In this study, 79% of individuals offered testing through a mass HBCT campaign accepted and 11% tested HIV-positive, showing that this is an effective strategy for improving HIV testing rates. By 24 months, only 58% of individuals who tested HIV-positive had enrolled into care. However, HBCT led to a change in health-seeking behaviour. This was demonstrated by an increase in proportion of clinic attendances for common infectious illnesses compared to the period before HBCT was implemented, among newly diagnosed HIV-positive persons who engaged in care. In addition, there was a significant decrease in incidence of common infectious disease among newly diagnosed HIV-positive persons; this is likely to be due to the use of cotrimoxazole prophylaxis and antiretroviral therapy following linkage to HIV care.

The main limitation of this study was that the differences in disease pre-and post-HBCT could be due to annual variations in disease burden, or due to other temporal factors. Notwithstanding this, the study does demonstrate that HBCT changed health-seeking behaviour, which in turn may reduce the incidence of common infectious disease.  As with all HIV testing strategies, in order to realise the full benefits of HBCT, it is crucial to ensure linkage to HIV care for individuals who test HIV-positive. 

Africa
Kenya
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Home initiation of ART may be valuable addition to services to achieve universal access to treatment

Effect of optional home initiation of HIV care following HIV self-testing on antiretroviral therapy initiation among adults in Malawi: a randomized clinical trial

MacPherson P, Lalloo DG, Webb EL, Maheswaran H, Choko AT, Makombe SD, Butterworth AE, van Oosterhout JJ, Desmond N, Thindwa D, Squire SB, Hayes RJ, Corbett EL Journal of the American Medical Association. 2014 Jul 23-30;312(4):372-9. doi: 10.1001/jama.2014.6493.

Importance: Self-testing for HIV infection may contribute to early diagnosis of HIV, but without necessarily increasing antiretroviral therapy (ART) initiation.

Objective: To investigate whether offering optional home initiation of HIV care after HIV self-testing might increase demand for ART initiation, compared with HIV self-testing accompanied by facility-based services only.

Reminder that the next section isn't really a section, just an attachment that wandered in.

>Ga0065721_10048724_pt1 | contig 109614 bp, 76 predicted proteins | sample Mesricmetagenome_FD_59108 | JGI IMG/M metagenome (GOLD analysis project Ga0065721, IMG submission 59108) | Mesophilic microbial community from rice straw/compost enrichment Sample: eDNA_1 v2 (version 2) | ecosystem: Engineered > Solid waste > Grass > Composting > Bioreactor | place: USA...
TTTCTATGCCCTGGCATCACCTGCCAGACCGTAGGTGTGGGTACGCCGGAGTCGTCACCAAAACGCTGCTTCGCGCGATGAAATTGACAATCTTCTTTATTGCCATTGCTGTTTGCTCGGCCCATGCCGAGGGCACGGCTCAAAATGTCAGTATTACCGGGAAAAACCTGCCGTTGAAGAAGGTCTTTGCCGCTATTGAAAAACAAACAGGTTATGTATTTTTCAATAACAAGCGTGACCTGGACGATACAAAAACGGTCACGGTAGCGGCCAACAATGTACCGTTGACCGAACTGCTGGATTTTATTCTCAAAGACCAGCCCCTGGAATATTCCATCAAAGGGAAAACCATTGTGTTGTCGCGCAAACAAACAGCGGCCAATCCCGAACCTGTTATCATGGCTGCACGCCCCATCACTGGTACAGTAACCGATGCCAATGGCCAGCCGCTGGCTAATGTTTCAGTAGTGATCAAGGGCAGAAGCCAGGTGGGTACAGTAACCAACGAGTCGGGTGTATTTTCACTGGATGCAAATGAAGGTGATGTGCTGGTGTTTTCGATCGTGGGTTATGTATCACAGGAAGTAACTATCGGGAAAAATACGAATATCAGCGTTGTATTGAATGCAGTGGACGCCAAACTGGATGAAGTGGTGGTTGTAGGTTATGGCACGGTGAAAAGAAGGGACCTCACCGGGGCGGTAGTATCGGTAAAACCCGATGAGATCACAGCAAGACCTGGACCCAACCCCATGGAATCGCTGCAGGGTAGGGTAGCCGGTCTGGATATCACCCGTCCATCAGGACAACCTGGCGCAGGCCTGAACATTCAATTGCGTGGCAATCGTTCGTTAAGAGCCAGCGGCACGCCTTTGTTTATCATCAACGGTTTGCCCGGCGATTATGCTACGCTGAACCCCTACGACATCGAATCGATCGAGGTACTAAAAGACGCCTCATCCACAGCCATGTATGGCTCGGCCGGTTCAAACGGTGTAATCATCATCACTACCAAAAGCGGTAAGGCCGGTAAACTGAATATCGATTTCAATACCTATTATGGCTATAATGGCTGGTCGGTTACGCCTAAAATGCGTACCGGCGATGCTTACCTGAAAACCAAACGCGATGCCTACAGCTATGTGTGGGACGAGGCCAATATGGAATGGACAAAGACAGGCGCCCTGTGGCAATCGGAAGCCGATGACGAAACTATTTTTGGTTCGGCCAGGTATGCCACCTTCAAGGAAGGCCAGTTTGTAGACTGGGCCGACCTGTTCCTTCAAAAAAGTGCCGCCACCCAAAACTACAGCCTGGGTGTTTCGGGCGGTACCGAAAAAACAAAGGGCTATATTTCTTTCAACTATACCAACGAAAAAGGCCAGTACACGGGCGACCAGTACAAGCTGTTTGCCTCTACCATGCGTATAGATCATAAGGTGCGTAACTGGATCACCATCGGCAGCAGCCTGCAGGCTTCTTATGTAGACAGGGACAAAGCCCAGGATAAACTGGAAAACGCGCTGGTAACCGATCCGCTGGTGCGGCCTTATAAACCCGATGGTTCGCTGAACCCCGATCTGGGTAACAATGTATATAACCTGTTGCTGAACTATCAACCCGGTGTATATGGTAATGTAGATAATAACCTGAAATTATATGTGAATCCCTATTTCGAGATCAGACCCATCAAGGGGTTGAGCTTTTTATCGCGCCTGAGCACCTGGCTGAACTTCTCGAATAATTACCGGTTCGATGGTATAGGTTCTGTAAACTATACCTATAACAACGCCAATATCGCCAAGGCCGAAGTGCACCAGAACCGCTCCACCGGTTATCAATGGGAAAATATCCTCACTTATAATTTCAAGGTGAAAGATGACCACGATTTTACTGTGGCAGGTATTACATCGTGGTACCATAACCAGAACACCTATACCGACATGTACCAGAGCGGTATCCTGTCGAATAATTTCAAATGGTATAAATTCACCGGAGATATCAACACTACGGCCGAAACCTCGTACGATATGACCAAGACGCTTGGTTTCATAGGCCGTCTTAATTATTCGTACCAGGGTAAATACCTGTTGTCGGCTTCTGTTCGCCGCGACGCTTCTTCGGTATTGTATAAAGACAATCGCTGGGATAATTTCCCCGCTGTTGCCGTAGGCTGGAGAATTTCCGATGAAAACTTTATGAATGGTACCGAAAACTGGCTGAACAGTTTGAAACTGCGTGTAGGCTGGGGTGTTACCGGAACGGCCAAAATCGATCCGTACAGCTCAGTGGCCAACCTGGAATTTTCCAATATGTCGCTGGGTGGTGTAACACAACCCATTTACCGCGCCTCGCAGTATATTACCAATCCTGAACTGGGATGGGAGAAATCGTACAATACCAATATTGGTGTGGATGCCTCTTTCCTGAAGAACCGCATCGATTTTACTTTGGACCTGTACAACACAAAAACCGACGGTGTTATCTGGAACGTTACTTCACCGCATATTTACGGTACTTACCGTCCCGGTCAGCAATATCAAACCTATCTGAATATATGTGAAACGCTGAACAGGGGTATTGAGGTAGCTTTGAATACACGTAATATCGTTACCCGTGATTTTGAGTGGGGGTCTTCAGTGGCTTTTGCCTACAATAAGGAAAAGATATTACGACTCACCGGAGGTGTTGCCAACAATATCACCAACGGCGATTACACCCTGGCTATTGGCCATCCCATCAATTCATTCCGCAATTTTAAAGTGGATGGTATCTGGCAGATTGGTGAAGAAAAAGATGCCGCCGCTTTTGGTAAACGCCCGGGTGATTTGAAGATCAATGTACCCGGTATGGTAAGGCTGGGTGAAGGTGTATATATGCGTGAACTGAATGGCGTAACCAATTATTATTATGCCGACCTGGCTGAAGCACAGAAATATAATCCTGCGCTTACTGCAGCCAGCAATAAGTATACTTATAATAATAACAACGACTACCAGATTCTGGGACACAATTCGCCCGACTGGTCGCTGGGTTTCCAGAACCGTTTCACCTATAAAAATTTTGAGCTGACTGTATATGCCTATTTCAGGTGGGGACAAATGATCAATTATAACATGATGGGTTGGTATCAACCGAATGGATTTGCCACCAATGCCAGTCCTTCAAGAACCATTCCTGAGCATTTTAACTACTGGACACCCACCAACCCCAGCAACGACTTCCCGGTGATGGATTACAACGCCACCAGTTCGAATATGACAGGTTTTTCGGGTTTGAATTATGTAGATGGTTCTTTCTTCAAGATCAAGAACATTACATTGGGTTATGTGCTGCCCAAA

Design, setting, and participants: Cluster randomized trial conducted in Blantyre, Malawi, between January 30 and November 5, 2012, using restricted 1:1 randomization of 14 community health worker catchment areas. Participants were all adult (≥16 years) residents (n = 16 660) who received access to home HIV self-testing through resident volunteers. This was a second-stage randomization of clusters allocated to the HIV self-testing group of a parent trial.

Interventions: Clusters were randomly allocated to facility-based care or optional home initiation of HIV care (including 2 weeks of ART if eligible) for participants reporting positive HIV self-test results.

Main outcomes and measures: The pre-planned primary outcome compared between groups the proportion of all adult residents who initiated ART within the first 6 months of HIV self-testing availability. Secondary outcomes were uptake of HIV self-testing, reporting of positive HIV self-test results, and rates of loss from ART at 6 months.

Results: A significantly greater proportion of adults in the home group initiated ART (181/8 194, 2.2%) compared with the facility group (63/8 466, 0.7%; risk ratio [RR], 2.94, 95% CI, 2.10-4.12; P < .001). Uptake of HIV self-testing was high in both the home (5 287/8 194, 64.9%) and facility groups (4 433/8 466, 52.7%; RR, 1.23; 95% CI, 0.96-1.58; P = .10). Significantly more adults reported positive HIV self-test results in the home group (490/8 194 [6.0%] vs the facility group,   278/8 466 [3.3%]; RR, 1.86; 95% CI, 1.16-2.97; P = .006). After 6 months, 52 of 181 ART initiators (28.7%) and 15 of 63 ART initiators (23.8%) in the home and facility groups, respectively, were lost from ART (adjusted incidence rate ratio, 1.18; 95% CI, 0.62-2.25, P = .57).

Conclusions and relevance: Among Malawian adults offered HIV self-testing, optional home initiation of care compared with standard HIV care resulted in a significant increase in the proportion of adults initiating ART.